At some point, the Justice Department and the FBI must do what is right and proper. The American public deserves it. The real story on collusion is it's Donna B's new book. Crooked Hillary bought the DNC and then stole the Democratic primary from crazy Bernie. Pocahontas just stated that the Democrats, led by the legendary crooked Hillary Clinton, rigged the primaries. Let's go FBI and Justice Department.
just claimed the degenerate animal who killed and so badly wounded the wonderful people on the West Side was, quote, 'their soldier.' Based on that, the military has hit ISIS quote, 'much harder over the last two days.' They will pay a big price for every attack on us."
That is a tweet storm like few tweet storms. Matthew Spalding, your reaction.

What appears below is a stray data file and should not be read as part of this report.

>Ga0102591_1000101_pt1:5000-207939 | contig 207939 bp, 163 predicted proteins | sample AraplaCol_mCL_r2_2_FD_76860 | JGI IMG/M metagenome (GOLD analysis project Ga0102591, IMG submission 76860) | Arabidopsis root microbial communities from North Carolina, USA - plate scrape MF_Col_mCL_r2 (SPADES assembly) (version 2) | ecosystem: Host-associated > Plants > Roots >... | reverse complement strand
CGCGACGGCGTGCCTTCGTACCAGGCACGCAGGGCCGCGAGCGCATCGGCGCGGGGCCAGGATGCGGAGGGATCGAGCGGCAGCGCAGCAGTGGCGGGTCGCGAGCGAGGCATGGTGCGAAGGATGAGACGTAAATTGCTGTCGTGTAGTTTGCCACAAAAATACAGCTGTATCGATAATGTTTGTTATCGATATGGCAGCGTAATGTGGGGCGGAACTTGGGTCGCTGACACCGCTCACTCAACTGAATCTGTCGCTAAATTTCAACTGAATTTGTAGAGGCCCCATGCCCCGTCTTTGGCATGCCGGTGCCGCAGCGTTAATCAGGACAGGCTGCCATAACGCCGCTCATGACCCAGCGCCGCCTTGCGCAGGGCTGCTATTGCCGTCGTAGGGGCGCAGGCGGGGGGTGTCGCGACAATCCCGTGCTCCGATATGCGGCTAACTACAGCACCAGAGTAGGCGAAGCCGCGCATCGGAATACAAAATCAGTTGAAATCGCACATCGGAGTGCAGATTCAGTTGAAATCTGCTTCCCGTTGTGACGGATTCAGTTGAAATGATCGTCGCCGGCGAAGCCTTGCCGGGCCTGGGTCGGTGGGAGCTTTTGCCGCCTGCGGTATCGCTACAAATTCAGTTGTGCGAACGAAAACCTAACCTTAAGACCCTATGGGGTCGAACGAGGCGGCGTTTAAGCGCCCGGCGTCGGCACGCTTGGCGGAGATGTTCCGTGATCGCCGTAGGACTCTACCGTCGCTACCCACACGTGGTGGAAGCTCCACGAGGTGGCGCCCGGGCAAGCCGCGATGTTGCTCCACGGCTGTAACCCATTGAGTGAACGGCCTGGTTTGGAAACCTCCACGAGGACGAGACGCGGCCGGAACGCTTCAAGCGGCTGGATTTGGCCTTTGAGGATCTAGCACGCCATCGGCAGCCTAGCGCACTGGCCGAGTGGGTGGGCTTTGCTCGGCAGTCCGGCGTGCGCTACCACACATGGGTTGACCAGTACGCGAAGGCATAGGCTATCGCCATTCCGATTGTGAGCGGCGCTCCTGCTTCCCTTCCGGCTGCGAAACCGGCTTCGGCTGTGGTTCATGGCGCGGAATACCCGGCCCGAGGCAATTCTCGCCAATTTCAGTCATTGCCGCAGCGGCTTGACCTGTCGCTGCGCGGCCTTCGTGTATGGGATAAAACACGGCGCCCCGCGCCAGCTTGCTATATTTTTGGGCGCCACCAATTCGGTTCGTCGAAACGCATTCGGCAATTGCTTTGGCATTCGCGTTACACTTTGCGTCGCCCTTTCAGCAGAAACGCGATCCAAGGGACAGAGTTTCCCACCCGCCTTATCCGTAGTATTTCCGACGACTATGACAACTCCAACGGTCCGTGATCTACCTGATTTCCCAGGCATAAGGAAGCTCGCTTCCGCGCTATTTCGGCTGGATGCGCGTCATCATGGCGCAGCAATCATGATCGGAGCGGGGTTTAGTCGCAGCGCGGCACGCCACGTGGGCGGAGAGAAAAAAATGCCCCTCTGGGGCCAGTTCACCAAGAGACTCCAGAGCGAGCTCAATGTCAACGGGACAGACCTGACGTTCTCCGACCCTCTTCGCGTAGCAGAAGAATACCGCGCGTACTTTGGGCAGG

MATTHEW SPALDING: That's quite a storm. That's quite a storm. Well, I mean, look. The tweets from the president is how he is communicating directly out to the American people. And it's a stream of consciousness, but he gets on a roll, and he starts pointing things out.
My reaction to a lot of these things, let it play. It's playing out. He's adding commentary. He's pushing this along. We're seeing this-- he's putting a wedge into the Democratic Party, right?
You will unite your people and divide your enemies. And he is just putting that wedge there. But the wedge is becoming apparent of its own. This is quite amazing what's coming out of all this. The turn in this whole debate about collusion. I think he is pushing that along.
He's also using this-- and we go back to the immigration question-- how this is playing out in the connection between what happened in New York because of the diversity lottery. The discussions going on Capitol Hill that are going to be setting up an immigration deal. I think this is an occasion-- and of late, where you see there's a connection between his tweets, which some see as these just random musings that occur at 2:00 AM. But in actuality, there is some thought behind it. I think there's a certain strategy, or at least a line of reasoning you see in his tweets.